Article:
Why Mental Health Matters for Your Money

 

Did you know that 1 in 5 people face mental health issues during their lifetime? That means the odds of you, a family member or someone you know being affected by mental health are high. Issues related to mental health can come in a variety of forms such as anxiety and depression and they don’t only affect a person’s sleep, daily functionality and relationship – they also affect your money.

The cost of struggling with mental illness

According to Manulife, 44% of long-term disability claims made by employees are mental health related. But while getting help can come with a steep price tag, providing vital care for those who need it is worth its cost in spades.

Untreated depression can cause a variety of long-term health complications from chronic illnesses such as heart disease and pain perception to trouble sleeping. The cost to treat long-term illnesses, without health insurance, can quickly add up – and become another source of stress and depression.

Symptoms of anxiety include unease and a change in personality traits such as compulsive behavior or panic attacks. Compulsive behavior can lead to impulse purchases and binge-spending. When someone feels out of control internally, it can easily crossover to external actions.

How can you help someone affected by mental health?

The best way to help someone who is suffering is to be open to the conversation. Unfortunately, even though mental health affects a lot of Canadians, there is still a stigma relating to the condition.  For that reason, some people are reluctant to talk their feelings and express what they’re going through. However, if you’re unable to talk about the causes of stress, anxiety and depression, how will you get the professional help you need to get better?

The first step is to encourage your friend or family member to seek professional treatment. According to Depression Hurts “the goal of any treatment is to help you feel more like yourself again so that you are able to enjoy the things you used to. To do so means finding the right treatment to address and alleviate all of your symptoms. Also, the goal of treatment goes beyond just getting better it is about staying better.”

Your employer can help too

Offering extended mental health benefits is one way that employers can encourage employees to seek help. Employers can also partner with leading mental health organizations to keep employees informed about the causes, effects and symptoms of mental health issues. This will help spot the signs from onset and detection can enhance treatment options.

If you believe in positive mental health, review your health insurance policy to see if you and your loved ones are covered. This is the first step in improving your quality of life – physically, mentally and financially. If you have questions about health, critical illness or long-term disability insurance, please contact me anytime, I’m happy to help.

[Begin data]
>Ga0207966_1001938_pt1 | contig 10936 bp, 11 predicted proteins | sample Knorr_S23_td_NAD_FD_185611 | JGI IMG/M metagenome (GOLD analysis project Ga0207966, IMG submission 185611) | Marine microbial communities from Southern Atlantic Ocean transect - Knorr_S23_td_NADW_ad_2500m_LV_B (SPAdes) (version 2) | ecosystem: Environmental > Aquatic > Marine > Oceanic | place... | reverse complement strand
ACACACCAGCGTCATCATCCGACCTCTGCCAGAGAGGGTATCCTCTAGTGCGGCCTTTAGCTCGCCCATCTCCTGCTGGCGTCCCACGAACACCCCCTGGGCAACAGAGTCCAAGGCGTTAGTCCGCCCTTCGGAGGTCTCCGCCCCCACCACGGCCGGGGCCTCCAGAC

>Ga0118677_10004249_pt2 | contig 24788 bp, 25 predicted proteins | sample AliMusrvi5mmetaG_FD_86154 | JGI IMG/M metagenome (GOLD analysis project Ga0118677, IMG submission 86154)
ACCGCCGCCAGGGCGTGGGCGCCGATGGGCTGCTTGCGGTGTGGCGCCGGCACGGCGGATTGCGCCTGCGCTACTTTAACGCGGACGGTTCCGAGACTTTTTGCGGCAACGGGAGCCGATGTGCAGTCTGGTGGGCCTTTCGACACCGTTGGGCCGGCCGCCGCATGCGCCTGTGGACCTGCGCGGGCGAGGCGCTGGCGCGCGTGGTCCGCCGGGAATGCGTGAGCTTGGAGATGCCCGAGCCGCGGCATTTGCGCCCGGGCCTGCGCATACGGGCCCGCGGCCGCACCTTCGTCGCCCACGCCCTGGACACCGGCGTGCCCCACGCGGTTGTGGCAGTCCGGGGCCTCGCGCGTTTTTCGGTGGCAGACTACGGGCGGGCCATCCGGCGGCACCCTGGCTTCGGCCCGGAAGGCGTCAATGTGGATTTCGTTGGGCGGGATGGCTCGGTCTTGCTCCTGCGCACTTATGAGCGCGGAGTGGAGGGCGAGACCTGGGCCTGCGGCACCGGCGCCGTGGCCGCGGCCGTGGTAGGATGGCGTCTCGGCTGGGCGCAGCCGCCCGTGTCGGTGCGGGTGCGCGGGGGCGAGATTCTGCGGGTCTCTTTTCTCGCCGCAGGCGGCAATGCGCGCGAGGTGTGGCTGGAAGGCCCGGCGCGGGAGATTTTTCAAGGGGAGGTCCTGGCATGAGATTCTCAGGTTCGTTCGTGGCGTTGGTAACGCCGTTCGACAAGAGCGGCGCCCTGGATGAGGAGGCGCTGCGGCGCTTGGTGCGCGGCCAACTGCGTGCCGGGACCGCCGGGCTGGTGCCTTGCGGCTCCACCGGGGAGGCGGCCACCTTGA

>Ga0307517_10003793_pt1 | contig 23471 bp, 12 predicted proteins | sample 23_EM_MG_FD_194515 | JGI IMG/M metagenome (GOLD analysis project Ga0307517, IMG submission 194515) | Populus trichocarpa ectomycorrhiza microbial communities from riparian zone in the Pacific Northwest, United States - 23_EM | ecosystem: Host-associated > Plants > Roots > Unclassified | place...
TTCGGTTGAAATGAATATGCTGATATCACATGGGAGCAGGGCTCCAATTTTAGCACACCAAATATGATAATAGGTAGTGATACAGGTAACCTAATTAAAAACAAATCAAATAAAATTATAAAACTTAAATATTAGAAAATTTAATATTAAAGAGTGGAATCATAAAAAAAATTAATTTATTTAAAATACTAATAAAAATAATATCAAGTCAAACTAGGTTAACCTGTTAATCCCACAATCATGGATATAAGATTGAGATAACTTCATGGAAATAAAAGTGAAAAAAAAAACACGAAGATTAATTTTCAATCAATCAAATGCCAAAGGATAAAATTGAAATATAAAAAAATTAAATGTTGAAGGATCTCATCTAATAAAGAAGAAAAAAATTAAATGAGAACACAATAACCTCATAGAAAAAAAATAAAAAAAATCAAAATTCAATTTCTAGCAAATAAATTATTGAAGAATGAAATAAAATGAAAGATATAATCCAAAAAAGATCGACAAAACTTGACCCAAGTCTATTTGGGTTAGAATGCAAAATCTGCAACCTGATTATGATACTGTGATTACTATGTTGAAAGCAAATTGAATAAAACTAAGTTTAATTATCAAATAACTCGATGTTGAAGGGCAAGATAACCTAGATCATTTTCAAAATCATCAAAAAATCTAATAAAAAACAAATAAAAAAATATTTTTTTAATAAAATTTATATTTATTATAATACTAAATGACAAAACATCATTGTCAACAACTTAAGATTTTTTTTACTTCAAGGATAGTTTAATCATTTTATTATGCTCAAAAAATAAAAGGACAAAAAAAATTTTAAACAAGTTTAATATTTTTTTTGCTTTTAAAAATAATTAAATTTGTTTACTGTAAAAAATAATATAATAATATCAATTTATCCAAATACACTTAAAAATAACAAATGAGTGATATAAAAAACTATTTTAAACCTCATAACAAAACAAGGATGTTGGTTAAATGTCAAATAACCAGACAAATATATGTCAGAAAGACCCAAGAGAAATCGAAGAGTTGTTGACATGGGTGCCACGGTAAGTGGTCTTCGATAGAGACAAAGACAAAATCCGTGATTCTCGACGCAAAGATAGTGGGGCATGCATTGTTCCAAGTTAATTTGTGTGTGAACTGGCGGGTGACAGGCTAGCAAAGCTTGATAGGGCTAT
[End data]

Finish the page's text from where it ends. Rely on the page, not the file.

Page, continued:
Helping your kids increase their financial literacy

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“Since I graduated from high school, not one person has asked me to find the value of X.”

We hear this comment all the time, and it’s generally meant as a joke, but it echoes what many think about our education system – that it’s a bit heavy on things that aren’t “real life” important, and light on things that are.

Take the subject of financial literacy, for example. It’s one that hasn’t received the attention many think it should. Topics that become vital in adult life – like the use of credit, or the importance of saving – are ones many students receive little guidance on in high school, until they’re forced to learn about them the hard way - through experience.

Fortunately, we’re seeing some provinces take action to improve this. For instance, Ontario is rolling out a pilot project to introduce a financial literacy course in 28 high schools, with hopes that a full course will be available provincewide in September 2018. Most other provinces are also making efforts to improve children’s know-how in this area.

But in the meantime, there are plenty of ways you can help your children become more financially literate – no matter how old they are. Here are a few links with great ideas on how to introduce your children to good financial habits

Canadian Living published this piece on the dos and don’ts of teaching kids about money:

http://www.canadianliving.com/life-and-relationships/money-and-career/article/the-dos-and-don-ts-of-teaching-your-kids-about-money

Here’s a great online resource created by the Manitoba Securities Commission, called “Make It Count.” It’s got a few activities and tips that help kids incorporate money management into their daily routines.

http://www.makeitcountonline.ca/msc/parents/

Finally, this page on the Investor Education Fund’s website is devoted to financial education when raising a family. There are some resources on this page with content related to teaching teenagers about financial literacy.

http://www.getsmarteraboutmoney.ca/en/life-events/raising-a-family/Pages/default.aspx#.WNk5_m_ytpg